Around the neck and base are a line of perforations. There are three zones of decoration on the cape: a band running around the base, a curving panel which dips at the neck and rises over the shoulders, and two matching panels to fill in the upper arm area. Above the perforations at the base are two high ridges and a deep groove. Above the groove is a line of conical bosses which runs around the whole cape, but bifurcates at the front to rise up over the triangular panels at the upper arm. The bosses at the front are enlarged.
At the front the sequence of decoration above the bosses is, from bottom to top: ridge, three rows of small domed bosses, ridge, row of square-based pyramids, ridge, row of small domed bosses, ridge, row of lentoid bosses, ridge, three rows of small domed bosses, ridge, row of conical bosses and finally, three ridges.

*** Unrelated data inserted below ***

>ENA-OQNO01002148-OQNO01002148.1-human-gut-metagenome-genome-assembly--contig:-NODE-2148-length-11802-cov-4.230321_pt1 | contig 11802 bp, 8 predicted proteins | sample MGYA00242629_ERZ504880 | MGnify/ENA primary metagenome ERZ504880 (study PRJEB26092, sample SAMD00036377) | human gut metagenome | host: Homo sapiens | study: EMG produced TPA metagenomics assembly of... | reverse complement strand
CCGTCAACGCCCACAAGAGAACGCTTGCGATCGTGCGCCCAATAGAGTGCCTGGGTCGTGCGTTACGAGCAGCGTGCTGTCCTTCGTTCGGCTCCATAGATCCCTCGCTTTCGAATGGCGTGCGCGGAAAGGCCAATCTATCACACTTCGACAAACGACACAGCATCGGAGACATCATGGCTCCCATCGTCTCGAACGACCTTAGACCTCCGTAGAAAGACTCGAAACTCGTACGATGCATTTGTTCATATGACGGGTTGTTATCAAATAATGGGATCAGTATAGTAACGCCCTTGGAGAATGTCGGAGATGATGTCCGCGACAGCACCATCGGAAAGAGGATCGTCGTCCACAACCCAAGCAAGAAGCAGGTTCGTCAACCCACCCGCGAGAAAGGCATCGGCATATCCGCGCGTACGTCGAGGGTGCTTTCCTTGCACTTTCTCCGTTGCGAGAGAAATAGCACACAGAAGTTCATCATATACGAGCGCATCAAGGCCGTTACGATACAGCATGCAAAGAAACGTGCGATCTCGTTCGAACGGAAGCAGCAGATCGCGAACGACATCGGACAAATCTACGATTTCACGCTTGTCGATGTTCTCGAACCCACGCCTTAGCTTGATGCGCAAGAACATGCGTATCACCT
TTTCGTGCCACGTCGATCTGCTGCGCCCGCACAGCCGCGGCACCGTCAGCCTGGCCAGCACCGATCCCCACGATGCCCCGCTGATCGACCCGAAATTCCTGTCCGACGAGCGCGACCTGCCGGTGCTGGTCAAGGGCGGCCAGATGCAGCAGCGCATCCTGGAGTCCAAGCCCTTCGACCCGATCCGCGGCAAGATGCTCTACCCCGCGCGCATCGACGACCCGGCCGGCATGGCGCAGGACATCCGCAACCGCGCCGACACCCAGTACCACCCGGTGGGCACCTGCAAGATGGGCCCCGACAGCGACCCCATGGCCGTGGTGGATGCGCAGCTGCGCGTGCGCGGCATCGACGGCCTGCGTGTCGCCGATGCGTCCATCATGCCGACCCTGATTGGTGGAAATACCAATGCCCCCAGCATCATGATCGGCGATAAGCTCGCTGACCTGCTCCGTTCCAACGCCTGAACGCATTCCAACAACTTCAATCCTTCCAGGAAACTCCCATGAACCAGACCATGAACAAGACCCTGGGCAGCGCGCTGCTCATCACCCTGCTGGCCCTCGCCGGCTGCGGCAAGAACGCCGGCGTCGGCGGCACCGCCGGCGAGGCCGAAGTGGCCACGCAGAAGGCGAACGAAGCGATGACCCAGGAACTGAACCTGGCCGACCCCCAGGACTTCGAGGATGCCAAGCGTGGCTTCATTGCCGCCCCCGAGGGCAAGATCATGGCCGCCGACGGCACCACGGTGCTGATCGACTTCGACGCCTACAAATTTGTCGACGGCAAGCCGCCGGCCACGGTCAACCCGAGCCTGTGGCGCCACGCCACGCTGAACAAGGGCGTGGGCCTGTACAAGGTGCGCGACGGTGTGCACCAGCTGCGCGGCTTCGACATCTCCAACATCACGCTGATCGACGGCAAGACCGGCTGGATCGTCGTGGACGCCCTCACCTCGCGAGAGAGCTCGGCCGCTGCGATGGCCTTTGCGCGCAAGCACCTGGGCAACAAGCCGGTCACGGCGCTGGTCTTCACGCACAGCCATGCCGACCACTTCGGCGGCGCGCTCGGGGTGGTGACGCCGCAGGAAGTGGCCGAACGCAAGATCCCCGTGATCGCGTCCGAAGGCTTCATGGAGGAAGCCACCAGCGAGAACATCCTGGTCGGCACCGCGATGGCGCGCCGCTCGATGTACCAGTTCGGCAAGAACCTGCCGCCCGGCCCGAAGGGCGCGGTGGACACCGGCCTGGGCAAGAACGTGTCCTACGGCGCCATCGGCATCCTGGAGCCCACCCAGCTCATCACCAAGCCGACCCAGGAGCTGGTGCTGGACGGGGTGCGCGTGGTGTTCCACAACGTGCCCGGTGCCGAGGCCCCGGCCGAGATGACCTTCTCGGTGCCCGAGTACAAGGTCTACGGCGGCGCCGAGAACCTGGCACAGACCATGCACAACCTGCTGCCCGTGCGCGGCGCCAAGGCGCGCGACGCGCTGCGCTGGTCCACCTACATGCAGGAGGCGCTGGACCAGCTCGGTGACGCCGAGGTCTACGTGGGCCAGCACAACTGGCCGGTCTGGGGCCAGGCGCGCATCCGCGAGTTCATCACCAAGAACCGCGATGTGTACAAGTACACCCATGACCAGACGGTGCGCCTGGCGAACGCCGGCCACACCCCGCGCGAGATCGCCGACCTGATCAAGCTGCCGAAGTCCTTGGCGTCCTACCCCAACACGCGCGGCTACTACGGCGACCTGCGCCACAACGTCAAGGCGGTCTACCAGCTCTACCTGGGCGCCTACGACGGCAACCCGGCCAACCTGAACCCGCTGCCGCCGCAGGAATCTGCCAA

The back has the same sequence with the addition, from bottom to top, of ridge, row of lentoid bosses, ridge, three rows of small domed bosses, ridge and, a row of lentoid bosses.
The two triangular areas on the upper arm are bounded at the front by a ridge, row of lentoid bosses and a ridge. At the front and back it is then bounded by three rows of small domed bosses. Inside this is a ridge, a row of conical bosses, and two ridges with a groove. The central area is filled with small domed bosses. At the base of each ridge and the large bosses are fine punched indentations (pointillé). In places the perforations at the base are double. In areas where parts of the cape are missing there are perforations (possibly from a previous repair).